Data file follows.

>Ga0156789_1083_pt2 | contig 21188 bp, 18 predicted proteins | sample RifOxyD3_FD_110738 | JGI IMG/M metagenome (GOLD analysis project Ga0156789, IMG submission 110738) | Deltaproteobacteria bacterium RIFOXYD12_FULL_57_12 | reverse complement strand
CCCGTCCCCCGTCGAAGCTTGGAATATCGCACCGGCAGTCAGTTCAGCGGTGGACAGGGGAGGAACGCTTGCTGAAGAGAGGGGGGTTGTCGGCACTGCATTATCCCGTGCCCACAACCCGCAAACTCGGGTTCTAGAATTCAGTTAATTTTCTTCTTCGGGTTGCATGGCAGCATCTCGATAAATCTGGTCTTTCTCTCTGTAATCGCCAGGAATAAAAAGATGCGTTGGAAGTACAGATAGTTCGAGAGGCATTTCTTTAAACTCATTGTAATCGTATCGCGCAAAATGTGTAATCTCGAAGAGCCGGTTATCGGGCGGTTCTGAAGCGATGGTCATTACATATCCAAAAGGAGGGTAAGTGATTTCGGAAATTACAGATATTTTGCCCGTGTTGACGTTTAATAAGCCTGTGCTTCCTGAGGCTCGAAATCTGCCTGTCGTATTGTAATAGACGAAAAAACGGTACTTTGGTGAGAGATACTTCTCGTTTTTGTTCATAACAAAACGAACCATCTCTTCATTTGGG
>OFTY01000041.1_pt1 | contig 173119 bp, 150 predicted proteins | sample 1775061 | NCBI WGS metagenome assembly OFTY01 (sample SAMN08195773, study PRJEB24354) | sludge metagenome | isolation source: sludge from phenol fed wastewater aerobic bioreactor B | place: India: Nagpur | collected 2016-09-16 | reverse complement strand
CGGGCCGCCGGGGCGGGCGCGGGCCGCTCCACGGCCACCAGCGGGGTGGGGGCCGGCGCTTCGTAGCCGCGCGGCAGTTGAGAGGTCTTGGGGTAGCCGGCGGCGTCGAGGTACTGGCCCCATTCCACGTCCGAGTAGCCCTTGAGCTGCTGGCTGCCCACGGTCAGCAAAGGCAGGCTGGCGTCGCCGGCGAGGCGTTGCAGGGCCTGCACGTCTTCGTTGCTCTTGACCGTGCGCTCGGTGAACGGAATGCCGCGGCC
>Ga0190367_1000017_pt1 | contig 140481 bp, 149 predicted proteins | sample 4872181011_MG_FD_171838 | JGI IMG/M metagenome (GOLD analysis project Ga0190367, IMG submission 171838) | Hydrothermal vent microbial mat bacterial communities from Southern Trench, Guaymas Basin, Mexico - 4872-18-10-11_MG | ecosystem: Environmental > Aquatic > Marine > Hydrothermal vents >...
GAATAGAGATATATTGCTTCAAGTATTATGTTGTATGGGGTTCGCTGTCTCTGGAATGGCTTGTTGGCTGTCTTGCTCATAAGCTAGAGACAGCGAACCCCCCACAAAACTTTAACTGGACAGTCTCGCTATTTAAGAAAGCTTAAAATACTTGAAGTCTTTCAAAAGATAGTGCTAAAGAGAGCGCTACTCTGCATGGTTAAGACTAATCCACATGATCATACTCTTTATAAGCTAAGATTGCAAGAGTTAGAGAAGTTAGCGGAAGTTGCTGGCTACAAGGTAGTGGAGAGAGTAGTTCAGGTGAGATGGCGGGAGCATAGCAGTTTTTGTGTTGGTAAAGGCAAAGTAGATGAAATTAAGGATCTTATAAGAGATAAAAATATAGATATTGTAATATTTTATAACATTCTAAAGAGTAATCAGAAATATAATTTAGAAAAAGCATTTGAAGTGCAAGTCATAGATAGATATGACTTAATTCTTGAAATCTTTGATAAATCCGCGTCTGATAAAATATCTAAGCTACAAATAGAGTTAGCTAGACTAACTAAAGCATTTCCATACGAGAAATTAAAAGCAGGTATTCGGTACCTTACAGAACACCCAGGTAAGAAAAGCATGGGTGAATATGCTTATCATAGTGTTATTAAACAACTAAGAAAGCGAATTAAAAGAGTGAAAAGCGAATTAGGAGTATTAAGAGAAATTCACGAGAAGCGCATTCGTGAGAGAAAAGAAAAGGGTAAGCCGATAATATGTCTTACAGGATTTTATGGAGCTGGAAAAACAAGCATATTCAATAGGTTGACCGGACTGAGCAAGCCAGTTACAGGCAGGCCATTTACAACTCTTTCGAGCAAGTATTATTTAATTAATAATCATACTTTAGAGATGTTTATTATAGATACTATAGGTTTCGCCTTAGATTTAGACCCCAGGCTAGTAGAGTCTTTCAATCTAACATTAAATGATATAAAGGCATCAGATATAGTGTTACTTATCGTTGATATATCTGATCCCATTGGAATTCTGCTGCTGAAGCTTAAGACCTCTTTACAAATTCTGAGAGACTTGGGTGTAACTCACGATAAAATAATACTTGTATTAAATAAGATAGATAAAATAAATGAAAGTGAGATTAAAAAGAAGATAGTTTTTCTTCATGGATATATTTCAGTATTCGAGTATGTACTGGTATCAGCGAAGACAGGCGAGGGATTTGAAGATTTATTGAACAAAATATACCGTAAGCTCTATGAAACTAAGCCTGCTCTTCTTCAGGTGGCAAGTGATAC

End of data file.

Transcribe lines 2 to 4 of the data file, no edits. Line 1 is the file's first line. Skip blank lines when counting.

CCCGTCCCCCGTCGAAGCTTGGAATATCGCACCGGCAGTCAGTTCAGCGGTGGACAGGGGAGGAACGCTTGCTGAAGAGAGGGGGGTTGTCGGCACTGCATTATCCCGTGCCCACAACCCGCAAACTCGGGTTCTAGAATTCAGTTAATTTTCTTCTTCGGGTTGCATGGCAGCATCTCGATAAATCTGGTCTTTCTCTCTGTAATCGCCAGGAATAAAAAGATGCGTTGGAAGTACAGATAGTTCGAGAGGCATTTCTTTAAACTCATTGTAATCGTATCGCGCAAAATGTGTAATCTCGAAGAGCCGGTTATCGGGCGGTTCTGAAGCGATGGTCATTACATATCCAAAAGGAGGGTAAGTGATTTCGGAAATTACAGATATTTTGCCCGTGTTGACGTTTAATAAGCCTGTGCTTCCTGAGGCTCGAAATCTGCCTGTCGTATTGTAATAGACGAAAAAACGGTACTTTGGTGAGAGATACTTCTCGTTTTTGTTCATAACAAAACGAACCATCTCTTCATTTGGG
>OFTY01000041.1_pt1 | contig 173119 bp, 150 predicted proteins | sample 1775061 | NCBI WGS metagenome assembly OFTY01 (sample SAMN08195773, study PRJEB24354) | sludge metagenome | isolation source: sludge from phenol fed wastewater aerobic bioreactor B | place: India: Nagpur | collected 2016-09-16 | reverse complement strand
CGGGCCGCCGGGGCGGGCGCGGGCCGCTCCACGGCCACCAGCGGGGTGGGGGCCGGCGCTTCGTAGCCGCGCGGCAGTTGAGAGGTCTTGGGGTAGCCGGCGGCGTCGAGGTACTGGCCCCATTCCACGTCCGAGTAGCCCTTGAGCTGCTGGCTGCCCACGGTCAGCAAAGGCAGGCTGGCGTCGCCGGCGAGGCGTTGCAGGGCCTGCACGTCTTCGTTGCTCTTGACCGTGCGCTCGGTGAACGGAATGCCGCGGCC